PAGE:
What overheating is
zjuzjaka/ShutterstockIf you've ever felt faint in a hot yoga class or looking for shade because those sunrays are making your brain bubble, you're somewhat familiar with overheating. Another risk is not knowing the signs of dehydration. While you might not clinically suffering from heat exhaustion, those are warning signs. "Becoming overheated simply means your body cannot cool itself off or return to it's normal optimal temperature, which is usually 98.6 degrees for most individuals," explains doctor of nutrition Roger E. Adams, PhD. "An overheated state is usually caused by exposure to extreme heat over an extended period. When your body temperature rises, blood flow to the surface of your body increases. Additionally, sweat rate and respiratory rates increase, in order to cool your body off. All of this creates an extra workload on the heart, increasing your heart rate."
Why it's dangerous
Lucky-Business/ShutterstockOverheating is risky because it's a prelude to other sun-induced trouble. Dr. Adams explains that when you're overheated, you sweat more, quickly causing you to be dehydrated as your body loses large amounts of water via your pores in an effort to regulate. "Dehydration further places a strain on the heart, and since the heart is already working hard at pushing blood flow to the skin, this can lead to a dangerous situation for your heart," he says. "An overheated state puts the body's most vulnerable and delicate tissues at risk: nerve cells in the brain and throughout the body. This can lead to confusion, memory impairment, and even loss of consciousness."
Warning sign #1: Dizziness
fizkes/ShutterstockOne of the first clues that you're getting overheated doesn't actually start with that sweat ring around your neck or a racing heart. Dr. Adams says your mind may give notice first: "As delicate nerve tissues in the brain are heated up, headaches, confusion, mental lethargy, and dizziness occur. Additionally, nerve tissues in the body may start to function erratically, leading to impaired movement or an inability to move at all," he explains. You may even begin to feel nauseous. If weird feelings are coming on or a headache is setting in, take a break in the shade or head indoors—and drink plenty of water to help tame your temperature.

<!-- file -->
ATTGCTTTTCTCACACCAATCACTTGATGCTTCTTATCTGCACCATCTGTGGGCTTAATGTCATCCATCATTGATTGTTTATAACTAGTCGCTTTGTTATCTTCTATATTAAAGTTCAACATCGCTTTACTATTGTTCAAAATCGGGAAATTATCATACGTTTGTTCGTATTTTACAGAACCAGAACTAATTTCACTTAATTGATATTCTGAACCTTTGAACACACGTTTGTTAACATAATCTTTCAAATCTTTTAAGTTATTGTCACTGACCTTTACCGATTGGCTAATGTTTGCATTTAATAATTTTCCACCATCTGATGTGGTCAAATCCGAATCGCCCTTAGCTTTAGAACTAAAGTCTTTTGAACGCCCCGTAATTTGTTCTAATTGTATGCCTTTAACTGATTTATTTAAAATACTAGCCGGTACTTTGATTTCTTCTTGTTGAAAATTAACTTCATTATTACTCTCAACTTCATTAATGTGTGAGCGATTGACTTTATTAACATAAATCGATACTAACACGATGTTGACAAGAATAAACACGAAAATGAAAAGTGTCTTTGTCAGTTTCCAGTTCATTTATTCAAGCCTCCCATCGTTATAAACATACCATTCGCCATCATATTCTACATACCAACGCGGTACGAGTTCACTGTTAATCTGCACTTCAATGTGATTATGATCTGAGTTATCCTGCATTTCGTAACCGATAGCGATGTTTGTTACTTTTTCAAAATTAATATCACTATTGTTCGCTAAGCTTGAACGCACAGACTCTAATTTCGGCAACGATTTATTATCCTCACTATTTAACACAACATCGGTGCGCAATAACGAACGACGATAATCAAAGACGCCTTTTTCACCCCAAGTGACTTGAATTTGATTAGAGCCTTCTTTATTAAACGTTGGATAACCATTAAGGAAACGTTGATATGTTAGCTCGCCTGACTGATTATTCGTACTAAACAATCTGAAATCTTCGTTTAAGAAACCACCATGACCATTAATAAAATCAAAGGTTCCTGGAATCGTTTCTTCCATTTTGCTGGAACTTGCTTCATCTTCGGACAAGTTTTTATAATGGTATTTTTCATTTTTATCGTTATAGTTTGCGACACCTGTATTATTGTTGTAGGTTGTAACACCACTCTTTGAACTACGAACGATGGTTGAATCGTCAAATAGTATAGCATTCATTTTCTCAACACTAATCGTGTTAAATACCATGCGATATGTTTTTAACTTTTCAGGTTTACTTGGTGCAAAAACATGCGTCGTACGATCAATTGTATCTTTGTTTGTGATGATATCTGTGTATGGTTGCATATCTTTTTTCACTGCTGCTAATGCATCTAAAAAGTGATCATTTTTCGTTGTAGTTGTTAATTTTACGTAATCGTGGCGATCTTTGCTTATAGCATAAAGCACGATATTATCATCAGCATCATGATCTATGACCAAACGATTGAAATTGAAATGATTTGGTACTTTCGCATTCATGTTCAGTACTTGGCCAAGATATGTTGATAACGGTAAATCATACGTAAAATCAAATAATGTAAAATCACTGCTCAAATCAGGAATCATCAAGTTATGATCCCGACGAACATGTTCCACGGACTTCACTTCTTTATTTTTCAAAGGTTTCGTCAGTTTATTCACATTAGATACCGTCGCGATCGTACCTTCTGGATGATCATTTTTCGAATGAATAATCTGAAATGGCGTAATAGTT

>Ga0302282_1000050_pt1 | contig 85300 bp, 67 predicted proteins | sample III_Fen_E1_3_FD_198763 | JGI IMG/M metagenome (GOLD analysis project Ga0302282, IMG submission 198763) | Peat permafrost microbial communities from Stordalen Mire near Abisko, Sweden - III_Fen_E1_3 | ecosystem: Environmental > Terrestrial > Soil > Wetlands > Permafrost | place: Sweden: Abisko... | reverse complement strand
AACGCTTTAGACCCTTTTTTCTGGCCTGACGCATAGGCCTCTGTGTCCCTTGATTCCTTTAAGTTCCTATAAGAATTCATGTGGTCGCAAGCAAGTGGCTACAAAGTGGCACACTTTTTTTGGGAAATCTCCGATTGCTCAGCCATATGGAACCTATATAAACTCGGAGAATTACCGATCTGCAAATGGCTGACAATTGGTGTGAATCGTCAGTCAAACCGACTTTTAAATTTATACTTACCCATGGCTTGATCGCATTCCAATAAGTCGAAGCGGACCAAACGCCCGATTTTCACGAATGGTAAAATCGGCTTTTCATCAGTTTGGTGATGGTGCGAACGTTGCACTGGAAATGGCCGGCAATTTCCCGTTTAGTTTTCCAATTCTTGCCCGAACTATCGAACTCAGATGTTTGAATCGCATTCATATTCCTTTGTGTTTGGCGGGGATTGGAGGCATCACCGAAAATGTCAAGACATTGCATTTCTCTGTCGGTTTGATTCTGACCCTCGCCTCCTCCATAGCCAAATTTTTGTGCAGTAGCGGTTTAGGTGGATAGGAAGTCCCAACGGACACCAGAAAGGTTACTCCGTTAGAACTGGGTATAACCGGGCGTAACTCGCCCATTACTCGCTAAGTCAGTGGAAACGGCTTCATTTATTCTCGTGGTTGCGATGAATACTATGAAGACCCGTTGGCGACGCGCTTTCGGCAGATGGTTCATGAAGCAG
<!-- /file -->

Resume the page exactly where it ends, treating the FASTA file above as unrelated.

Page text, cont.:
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Warning sign #2: Sweating profusely
Leklek/ShutterstockEveryone sweats at different rates, but pay attention to your particular patterns. In fact, the way you sweat can say a lot about your health. But you should be aware if you're starting to notice a change in the amount of sweat you're dripping. "Initially, the body will try to cool itself off by sweating more," says Dr. Dempsey. "But as one gets more dehydrated, sweating can stop and this is very dangerous. Without sweat, the body loses its ability to cool itself off and the internal temperature will start to rise leading to heat stroke." If you're not sweating at all, Dr. Dempsey says to get as cool as you can by leaving the heat, shedding clothes, drinking water, and applying ice packs or taking a cool bath if necessary.
Warning sign #3: Heat rash
charnsitr/ShutterstockThough heat rashes are more common in infants than adults, an unwelcome and unusual redness could be your body letting you know it needs a break. "Heat rashes occurs when sweat ducts get blocked, often by heavy clothing, and the sweat gets trapped under the skin, causing it to get inflamed and swollen with red bumps, also known as 'prickly heat,'" Dr. Dempsey says. "Dress with loose, light clothing during hot, humid weather and stay in the cool shade to prevent this from happening."